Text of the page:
Just before <st1:place w:st=«on»>Roosevelt</st1:place>entered office on March 4, <st1:metricconverter ProductID=«1933, a» w:st=«on»>1933, a</st1:metricconverter> bank panic swept the country. Thousands of banks failed,people lost their money. They rushed to the banks to get their money out. Itbecame difficult because everyone wanted to do it and completely no one hadtime to do it. Banks crashed before people had to get their money. Thousands ofunsound banks crashed. Millions of dollars disappeared. People were verydissatisfied. Their dissatisfaction influenced the government policy. <st1:place w:st=«on»>Roosevelt</st1:place> made a really wise step. He understood that itwas difficult even for sound banks to meet the demands. He decided to close allbanks for a special bank holiday. When it was time for them to open, he allowedopening only  sound banks. This crisiswas very difficult and hard but <st1:place w:st=«on»>Roosevelt</st1:place>found the way to overcome the problem. Some banks loaned money from governmentor bank which had better situation and most of them reopened for business. Thisaction and a series of “fireside chats” gave the people new confidence. Thefirst months of <st1:place w:st=«on»>Roosevelt</st1:place>’s administrationwere very busy. During a period of about one hundred days Congress passed manynew laws to provide relief and to promote recovery.

1.<span Times New Roman"">    

Gold ceased to circulate asmoney, and paper dollars were issued. People could repay debts more easily withthe new paper money.

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The Securities Act of 1933provided for government supervision of the issuance of new stock. An act passedin 1934 created the Securities and Exchange Commission, which regulates thesale of the stock.

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A new farm program wascreated by the Agricultural Adjustment Act (AAA). The AAA raised prices forfarm produce to pre – World War I levels. In return for price supports farmershad to agree to reduce production.

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The Tennessee ValleyAuthority (TVA) began constructing dams on the <st1:place w:st=«on»>Tennessee River</st1:place> electrical power. The TVA sponsored many programs forimproving life in a large area of the South.

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The National IndustrialRecovery Act (NIRA) set up the National Recovery Administration (NRA) to aidindustry and labor. The program tried to help get higher prices for industryand higher wages for labor. The American people were encouraged to buy fromstores that displayed the Blue Edge, a sign which indicated participation inNRA programs. The Public Works Administration (PWA), created by the same act asthe NRA, provided jobs by financing the construction of roads and other publicworks.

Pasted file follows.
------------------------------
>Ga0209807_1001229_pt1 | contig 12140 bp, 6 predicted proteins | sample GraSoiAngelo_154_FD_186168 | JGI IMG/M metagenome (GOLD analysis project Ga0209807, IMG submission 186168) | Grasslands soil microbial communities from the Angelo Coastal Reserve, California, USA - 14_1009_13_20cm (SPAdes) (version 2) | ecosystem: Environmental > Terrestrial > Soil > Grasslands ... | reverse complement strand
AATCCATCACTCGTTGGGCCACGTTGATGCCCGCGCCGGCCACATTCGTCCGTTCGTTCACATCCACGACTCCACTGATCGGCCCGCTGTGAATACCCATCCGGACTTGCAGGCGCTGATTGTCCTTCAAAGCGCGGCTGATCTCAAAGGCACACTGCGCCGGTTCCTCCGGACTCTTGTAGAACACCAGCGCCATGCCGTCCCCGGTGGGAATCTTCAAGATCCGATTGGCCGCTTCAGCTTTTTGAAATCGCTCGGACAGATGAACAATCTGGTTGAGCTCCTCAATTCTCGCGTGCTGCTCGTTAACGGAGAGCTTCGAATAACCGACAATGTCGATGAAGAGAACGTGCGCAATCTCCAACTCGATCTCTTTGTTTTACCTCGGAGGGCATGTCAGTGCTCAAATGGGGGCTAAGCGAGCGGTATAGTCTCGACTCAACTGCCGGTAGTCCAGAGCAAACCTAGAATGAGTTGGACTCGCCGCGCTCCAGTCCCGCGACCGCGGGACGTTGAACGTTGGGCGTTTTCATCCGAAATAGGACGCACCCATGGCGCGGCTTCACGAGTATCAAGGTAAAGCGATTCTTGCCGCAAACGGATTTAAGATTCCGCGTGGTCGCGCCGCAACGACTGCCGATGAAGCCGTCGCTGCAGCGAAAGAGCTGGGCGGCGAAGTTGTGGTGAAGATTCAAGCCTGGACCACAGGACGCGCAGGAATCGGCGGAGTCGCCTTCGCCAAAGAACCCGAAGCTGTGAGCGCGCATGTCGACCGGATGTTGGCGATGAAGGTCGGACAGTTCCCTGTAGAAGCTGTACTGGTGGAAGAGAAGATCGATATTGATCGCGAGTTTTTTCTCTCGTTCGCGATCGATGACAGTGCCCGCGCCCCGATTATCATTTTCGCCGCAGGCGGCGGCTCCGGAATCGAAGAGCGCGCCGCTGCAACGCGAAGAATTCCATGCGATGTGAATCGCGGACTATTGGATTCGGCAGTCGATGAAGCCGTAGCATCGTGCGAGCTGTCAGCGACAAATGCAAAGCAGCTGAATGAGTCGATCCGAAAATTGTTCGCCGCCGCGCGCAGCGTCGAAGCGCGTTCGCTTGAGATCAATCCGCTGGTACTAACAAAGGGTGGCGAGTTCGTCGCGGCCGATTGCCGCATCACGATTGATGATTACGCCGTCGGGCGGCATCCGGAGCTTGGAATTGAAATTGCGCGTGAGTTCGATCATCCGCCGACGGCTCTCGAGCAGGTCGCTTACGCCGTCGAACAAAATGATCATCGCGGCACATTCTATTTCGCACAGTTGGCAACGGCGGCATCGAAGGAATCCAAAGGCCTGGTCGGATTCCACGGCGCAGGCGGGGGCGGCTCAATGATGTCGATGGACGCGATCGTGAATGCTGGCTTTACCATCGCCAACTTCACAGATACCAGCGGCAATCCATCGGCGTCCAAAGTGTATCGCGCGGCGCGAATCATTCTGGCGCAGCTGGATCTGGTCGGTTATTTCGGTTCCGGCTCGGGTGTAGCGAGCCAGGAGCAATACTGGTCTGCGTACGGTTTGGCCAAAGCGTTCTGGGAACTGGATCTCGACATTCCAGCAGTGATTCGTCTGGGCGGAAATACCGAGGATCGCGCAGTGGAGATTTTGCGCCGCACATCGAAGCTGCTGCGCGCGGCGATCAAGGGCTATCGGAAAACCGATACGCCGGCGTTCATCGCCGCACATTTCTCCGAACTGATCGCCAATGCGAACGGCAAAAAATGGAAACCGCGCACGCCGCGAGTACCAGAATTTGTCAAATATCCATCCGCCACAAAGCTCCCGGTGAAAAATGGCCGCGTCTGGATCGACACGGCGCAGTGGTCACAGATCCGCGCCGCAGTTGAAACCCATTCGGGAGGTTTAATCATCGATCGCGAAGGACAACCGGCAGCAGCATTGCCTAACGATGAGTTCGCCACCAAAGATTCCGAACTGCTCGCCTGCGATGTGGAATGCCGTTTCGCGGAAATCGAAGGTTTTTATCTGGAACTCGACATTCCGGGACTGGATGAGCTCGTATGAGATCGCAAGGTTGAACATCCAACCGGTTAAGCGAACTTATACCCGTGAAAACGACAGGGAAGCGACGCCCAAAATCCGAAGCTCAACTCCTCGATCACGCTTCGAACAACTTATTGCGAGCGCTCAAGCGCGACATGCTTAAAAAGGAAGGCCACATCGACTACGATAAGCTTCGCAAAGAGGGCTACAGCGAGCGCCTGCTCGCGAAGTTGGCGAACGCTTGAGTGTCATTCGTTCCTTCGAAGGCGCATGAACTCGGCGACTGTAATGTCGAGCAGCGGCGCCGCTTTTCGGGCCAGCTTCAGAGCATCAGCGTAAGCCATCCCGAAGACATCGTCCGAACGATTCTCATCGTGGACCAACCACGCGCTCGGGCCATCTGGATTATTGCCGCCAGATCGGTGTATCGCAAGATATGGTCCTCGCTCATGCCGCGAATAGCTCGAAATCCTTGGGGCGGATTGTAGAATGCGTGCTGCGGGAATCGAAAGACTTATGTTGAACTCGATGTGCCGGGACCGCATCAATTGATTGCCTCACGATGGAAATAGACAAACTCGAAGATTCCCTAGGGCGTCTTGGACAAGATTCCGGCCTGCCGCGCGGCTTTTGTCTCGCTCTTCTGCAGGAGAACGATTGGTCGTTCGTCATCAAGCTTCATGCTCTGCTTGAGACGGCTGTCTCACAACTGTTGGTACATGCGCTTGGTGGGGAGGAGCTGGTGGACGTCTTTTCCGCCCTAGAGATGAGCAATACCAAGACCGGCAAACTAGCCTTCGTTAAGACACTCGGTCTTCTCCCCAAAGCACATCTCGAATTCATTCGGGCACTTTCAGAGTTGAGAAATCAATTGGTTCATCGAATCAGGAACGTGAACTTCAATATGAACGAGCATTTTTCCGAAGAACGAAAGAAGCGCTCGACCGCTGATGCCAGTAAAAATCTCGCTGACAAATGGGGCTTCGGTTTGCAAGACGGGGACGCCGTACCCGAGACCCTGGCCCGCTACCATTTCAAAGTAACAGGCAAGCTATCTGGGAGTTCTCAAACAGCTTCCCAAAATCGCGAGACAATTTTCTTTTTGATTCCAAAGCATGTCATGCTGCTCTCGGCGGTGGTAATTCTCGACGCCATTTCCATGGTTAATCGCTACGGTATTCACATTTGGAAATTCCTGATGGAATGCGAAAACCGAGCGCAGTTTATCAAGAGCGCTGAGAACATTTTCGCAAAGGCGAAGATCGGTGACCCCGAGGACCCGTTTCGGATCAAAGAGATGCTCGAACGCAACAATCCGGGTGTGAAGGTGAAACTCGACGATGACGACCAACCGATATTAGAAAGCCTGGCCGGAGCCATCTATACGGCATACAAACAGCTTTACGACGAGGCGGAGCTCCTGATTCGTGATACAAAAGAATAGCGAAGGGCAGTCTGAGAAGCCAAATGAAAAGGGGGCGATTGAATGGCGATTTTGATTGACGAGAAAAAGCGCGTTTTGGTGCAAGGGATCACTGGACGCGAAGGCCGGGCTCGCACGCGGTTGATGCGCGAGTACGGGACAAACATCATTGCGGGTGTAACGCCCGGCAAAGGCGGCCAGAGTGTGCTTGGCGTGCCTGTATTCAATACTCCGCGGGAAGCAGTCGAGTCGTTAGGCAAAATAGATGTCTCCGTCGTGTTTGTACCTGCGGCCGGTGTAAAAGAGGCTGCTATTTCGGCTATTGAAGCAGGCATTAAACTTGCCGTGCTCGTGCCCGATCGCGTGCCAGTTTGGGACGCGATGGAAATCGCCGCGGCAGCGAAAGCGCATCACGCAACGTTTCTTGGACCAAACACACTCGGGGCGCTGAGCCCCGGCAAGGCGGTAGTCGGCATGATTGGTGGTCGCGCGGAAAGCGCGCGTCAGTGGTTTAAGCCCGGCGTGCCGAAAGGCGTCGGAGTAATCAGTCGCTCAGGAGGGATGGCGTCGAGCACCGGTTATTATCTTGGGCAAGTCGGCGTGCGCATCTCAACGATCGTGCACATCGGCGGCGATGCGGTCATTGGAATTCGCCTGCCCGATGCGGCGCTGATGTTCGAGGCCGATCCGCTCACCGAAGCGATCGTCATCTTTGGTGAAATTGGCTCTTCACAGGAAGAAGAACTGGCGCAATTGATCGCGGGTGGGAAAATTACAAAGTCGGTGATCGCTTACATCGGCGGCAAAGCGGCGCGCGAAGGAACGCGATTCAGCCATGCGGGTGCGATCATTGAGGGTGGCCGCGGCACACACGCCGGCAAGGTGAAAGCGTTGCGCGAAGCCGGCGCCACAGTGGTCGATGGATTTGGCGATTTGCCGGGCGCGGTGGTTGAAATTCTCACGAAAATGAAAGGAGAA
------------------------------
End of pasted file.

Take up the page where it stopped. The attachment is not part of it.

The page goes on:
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The Civilian Conversion Corps(CCC) provided government jobs for unemployed youths. Much of their work wasdevoted to planting trees, protecting, and building parks.

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The federal Emergency ReliefAdministration (FERA) provided direct aid to the unemployed.

In 1935 the New Deal wasconcentrated more on reform than on recovery. <st1:place w:st=«on»>Roosevelt</st1:place>wanted to deal with the causes of the Great Depression. He wanted Americanwealth to be distributed more equally. This required the passage of several newlaws. The Revenue Act of 1935| provided a national pension system, unemploymentinsurance, and benefits to the wives and families of deceased workers. TheNational Labor Relations Board (NLRB) gave labor unions the opportunity to winbetter wages.

In July 1935 Congress passedLabor Relations Act. Known as the Wagner Act – after senator Robert E. Wagner,who introduced it – it strengthened the power of the labor unions.

The Wagner Act helped workersby outlawing unfair practices. Employers could no longer refuse no bargain withunion representatives or prevent workers from joining unions. The act set upNational Labor Relations Board (NLRB) which gave labor unions the opportunityto win better wages.

Probably the hardest battleof the New Deal was fought over the Social Security Act. Many people opposedsuch a plan because of its costs to businesses.

<st1:place w:st=«on»>Roosevelt</st1:place>wanted everyone to beincluded, however. Frances Perkins, Secretary of Labor and the first woman everappointed to a President’s cabinet knew that many people were against such asweeping bill. In 1935 she drew up the first Social Security Act. The plan wasa form of insurance. Employers and workers would pay taxes to create funds tocover unemployment benefits, old-age pensions, programs for children or insuredworkers who died. The bill covered only about half the work force. Farm anddomestic workers were left out. Despite these limits, however, it gave millionsof workers a sense of security.